We are still thinking about the adaptation of A Passage to India on Radio 4 a month ago. It was bravely and brilliantly adapted by Tanika Gupta and although it now isn’t available on Listen Again it presumably will be one day soon. It reminded us, as if we needed reminding, that Forster is THE great novelist of the twentieth century and his influence hovers over everything we do at Persephone Books (we hope).
Who knew that there was a tree and a plaque to Leonard Woolf (Forster’s friend and a reader of early drafts of A Passage to India) in Tavistock Square? Someone told us about it and we went to look. It’s actually been there for fifteen years so we are a bit tardy. It was planted in memory of Leonard Woolf ’to mark the Centennial of the arrival in Colombo, Ceylon, as she was then, of Leonard Woolf whose novel about us The Village in the Jungle is a marker for the beginning of the Contemporary Period of Our Modern Cultural History.’ This is quite a claim! Happily The Village in the Jungle is kept in print by our colleagues at Eland and we usually have copies in stock, especially for people who have read and loved The Wise Virgins.
There was a good article in the Art Quarterly about Margaret Gardiner (1904-2005). She was something of a mentor to Persephone Books in the early days, giving us her original edition of Good Things in England in 1999 (that was before the days of abe so it was often difficult to get hold of a book in order to reprint it). Margaret was a great supporter of artists and would make a wonderful subject for a novel since she brought up her son Martin Bernal on her own. Do look her up in the Oxford Dictionary of National Biography (unfortunately behind a pay wall but it is free with any library card).
There was an article about us in The New York Times by Sarah Lyall. It is so generous and kind and we are thrilled by it; and pleased to be dealing with three hundred (and counting) emails on the morning it appeared ie. today. Here is one of the (excellent) photographs by Charlotte Hadden.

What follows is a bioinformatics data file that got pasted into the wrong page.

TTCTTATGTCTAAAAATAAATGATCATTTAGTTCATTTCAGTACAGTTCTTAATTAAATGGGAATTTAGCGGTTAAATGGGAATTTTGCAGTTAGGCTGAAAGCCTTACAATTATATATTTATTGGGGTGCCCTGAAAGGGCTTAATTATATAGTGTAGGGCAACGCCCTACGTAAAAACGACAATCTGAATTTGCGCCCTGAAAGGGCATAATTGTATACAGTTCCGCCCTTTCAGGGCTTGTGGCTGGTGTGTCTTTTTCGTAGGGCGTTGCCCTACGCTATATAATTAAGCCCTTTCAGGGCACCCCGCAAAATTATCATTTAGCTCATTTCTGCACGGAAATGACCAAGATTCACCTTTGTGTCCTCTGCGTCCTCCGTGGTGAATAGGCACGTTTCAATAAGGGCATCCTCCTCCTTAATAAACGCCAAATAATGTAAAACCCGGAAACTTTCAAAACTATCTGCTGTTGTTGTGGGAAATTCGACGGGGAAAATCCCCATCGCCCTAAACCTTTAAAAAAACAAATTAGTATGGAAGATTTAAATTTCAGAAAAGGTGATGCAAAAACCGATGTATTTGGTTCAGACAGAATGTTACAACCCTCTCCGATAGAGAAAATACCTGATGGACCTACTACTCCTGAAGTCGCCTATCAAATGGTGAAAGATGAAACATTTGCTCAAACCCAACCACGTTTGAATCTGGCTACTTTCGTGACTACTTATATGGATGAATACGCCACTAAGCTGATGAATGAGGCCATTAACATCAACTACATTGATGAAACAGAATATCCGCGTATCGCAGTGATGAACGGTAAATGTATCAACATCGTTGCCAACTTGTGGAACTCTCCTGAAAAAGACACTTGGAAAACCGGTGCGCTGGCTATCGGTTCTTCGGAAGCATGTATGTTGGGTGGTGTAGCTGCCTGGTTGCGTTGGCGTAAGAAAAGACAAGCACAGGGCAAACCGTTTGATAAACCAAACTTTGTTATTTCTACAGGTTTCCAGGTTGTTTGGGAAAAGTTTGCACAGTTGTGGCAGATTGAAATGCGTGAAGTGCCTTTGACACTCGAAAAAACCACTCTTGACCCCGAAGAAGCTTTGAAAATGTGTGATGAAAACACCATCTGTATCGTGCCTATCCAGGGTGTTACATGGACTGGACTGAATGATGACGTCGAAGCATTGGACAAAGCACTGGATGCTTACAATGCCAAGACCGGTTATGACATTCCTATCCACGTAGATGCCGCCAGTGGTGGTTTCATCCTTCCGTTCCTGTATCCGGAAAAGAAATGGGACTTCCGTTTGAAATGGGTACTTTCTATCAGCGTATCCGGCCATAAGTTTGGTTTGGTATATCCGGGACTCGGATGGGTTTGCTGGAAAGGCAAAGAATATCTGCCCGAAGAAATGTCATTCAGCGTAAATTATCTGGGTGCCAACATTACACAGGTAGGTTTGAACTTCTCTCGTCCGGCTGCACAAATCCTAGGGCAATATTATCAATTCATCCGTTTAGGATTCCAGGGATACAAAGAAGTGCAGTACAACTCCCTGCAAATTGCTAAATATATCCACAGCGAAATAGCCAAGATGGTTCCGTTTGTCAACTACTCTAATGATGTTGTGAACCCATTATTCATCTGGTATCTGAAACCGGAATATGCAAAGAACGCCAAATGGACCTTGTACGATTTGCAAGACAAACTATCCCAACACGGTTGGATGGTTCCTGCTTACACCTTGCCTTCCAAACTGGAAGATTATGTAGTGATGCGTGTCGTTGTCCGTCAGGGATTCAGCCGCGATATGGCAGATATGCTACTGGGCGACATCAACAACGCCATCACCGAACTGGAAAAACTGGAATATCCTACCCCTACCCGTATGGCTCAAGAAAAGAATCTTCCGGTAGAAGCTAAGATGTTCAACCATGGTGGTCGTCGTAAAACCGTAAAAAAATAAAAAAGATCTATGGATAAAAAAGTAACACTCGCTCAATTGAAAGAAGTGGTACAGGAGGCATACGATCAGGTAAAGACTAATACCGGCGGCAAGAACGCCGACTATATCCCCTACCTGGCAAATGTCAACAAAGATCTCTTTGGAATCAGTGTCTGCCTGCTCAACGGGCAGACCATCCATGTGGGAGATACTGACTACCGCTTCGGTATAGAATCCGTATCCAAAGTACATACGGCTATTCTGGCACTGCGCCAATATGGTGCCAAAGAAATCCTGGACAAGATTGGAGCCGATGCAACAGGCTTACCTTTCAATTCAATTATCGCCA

The Biannually is at the printer (and will start arriving the week of the 27th). It celebrates our two new books: Milton Place, another novel by Elisabeth de Waal and The Second Persephone Book of Short Stories, a follow on from our hugely successful first book. In the Biannually, and at the party celebrating our twentieth year (here are the flowers sent by our German printer)
we were going to announce some changes. But we still do not know what is happening with bloody Brexit. This affects us for two main reasons (and a host of minor ones): a) we print our books in Germany b) we are so depressed by the ghastly rifts in this country that we are not sure if we can continue IF we leave the EU. It’s not just the forms we would have to fill in, the bureaucracy we would have to endure (in twenty years of running Persephone Books we have in fact never encountered a centimetre or even an inch of red tape), it’s the world that would now, alas, be ours. We publish our books because we love them and want to celebrate them, and there is no other motive: it’s not the money (although we have to make enough to keep going and this we manage, just, thanks to you our lovely readers), it’s not even love of running a shop and talking to our customers. It’s simply that we think our books are outstandingly good and we want to bring them back to life. But you can’t do this in an atmosphere of strife, anger, stupid argument and so on. Just let us stay in the EU and get on with our normal lives!
If you missed Zoe Williams’s article saying that 64% feel that their mental health is being damaged by the Brexit chaos, here is the piece. If there was ever an argument for Leavers to change their mind, it was what they have done to people’s happiness and equilibrium; do read Sonia Purnell’s book about Virginia Hall, ’the Allies’ most dangerous spy’; reviewed here; you will have seen mentions of the Emilia Report about women writers getting markedly less attention than their contemporary male writers, the full report is here ; and there is a new book about the Barbican by Stefi Orazi and Christoffer Rudquist. Someone has very good taste in reading matter!
Finally, in case readers of this Letter think that we skitter from one vase of flowers to another or simply sit around all day admiring well-curated bookshelves and reading novels: this is a picture that we keep not exactly on our desktop, it’s too harrowing, but in a place where we can look at it quite often. It’s of a young woman in Cambodia in the late 1970s and we know what her fate was to be, and that of her baby. This is an unforgettable portrait. Sometimes we feel like sending it to the people (and there are some) who write and say, give over about Brexit won’t you? The point of the EU is PEACE among nations. Remember this photograph and weep.
59 Lambs Conduit Street